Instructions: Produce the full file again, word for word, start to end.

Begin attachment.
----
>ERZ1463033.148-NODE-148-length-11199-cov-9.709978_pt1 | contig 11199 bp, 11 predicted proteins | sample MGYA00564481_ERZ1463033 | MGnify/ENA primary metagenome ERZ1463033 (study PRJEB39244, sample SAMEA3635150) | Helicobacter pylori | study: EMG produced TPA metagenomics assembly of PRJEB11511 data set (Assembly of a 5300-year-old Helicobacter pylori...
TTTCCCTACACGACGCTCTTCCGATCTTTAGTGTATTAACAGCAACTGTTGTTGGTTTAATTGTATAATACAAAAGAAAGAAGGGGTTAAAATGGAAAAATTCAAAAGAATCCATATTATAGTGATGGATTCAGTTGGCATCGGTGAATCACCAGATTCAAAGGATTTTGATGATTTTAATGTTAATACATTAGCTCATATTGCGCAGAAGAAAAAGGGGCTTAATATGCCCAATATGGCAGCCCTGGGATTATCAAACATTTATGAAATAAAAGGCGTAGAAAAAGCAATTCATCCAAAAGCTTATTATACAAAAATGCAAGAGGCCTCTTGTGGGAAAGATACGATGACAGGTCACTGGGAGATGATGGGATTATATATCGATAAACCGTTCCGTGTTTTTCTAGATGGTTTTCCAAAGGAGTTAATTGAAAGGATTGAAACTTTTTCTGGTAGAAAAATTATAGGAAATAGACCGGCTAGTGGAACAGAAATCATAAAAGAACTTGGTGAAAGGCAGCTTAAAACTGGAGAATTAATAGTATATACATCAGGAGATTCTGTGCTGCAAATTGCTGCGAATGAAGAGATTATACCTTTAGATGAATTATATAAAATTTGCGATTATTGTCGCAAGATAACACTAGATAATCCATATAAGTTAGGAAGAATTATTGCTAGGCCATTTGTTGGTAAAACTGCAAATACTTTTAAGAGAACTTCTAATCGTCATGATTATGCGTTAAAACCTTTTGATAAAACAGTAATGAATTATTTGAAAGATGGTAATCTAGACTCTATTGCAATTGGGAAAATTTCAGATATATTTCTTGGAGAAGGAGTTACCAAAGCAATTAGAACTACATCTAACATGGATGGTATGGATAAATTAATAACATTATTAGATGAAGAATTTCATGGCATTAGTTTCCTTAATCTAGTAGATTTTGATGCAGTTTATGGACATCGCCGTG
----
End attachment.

>ERZ1463033.148-NODE-148-length-11199-cov-9.709978_pt1 | contig 11199 bp, 11 predicted proteins | sample MGYA00564481_ERZ1463033 | MGnify/ENA primary metagenome ERZ1463033 (study PRJEB39244, sample SAMEA3635150) | Helicobacter pylori | study: EMG produced TPA metagenomics assembly of PRJEB11511 data set (Assembly of a 5300-year-old Helicobacter pylori...
TTTCCCTACACGACGCTCTTCCGATCTTTAGTGTATTAACAGCAACTGTTGTTGGTTTAATTGTATAATACAAAAGAAAGAAGGGGTTAAAATGGAAAAATTCAAAAGAATCCATATTATAGTGATGGATTCAGTTGGCATCGGTGAATCACCAGATTCAAAGGATTTTGATGATTTTAATGTTAATACATTAGCTCATATTGCGCAGAAGAAAAAGGGGCTTAATATGCCCAATATGGCAGCCCTGGGATTATCAAACATTTATGAAATAAAAGGCGTAGAAAAAGCAATTCATCCAAAAGCTTATTATACAAAAATGCAAGAGGCCTCTTGTGGGAAAGATACGATGACAGGTCACTGGGAGATGATGGGATTATATATCGATAAACCGTTCCGTGTTTTTCTAGATGGTTTTCCAAAGGAGTTAATTGAAAGGATTGAAACTTTTTCTGGTAGAAAAATTATAGGAAATAGACCGGCTAGTGGAACAGAAATCATAAAAGAACTTGGTGAAAGGCAGCTTAAAACTGGAGAATTAATAGTATATACATCAGGAGATTCTGTGCTGCAAATTGCTGCGAATGAAGAGATTATACCTTTAGATGAATTATATAAAATTTGCGATTATTGTCGCAAGATAACACTAGATAATCCATATAAGTTAGGAAGAATTATTGCTAGGCCATTTGTTGGTAAAACTGCAAATACTTTTAAGAGAACTTCTAATCGTCATGATTATGCGTTAAAACCTTTTGATAAAACAGTAATGAATTATTTGAAAGATGGTAATCTAGACTCTATTGCAATTGGGAAAATTTCAGATATATTTCTTGGAGAAGGAGTTACCAAAGCAATTAGAACTACATCTAACATGGATGGTATGGATAAATTAATAACATTATTAGATGAAGAATTTCATGGCATTAGTTTCCTTAATCTAGTAGATTTTGATGCAGTTTATGGACATCGCCGTG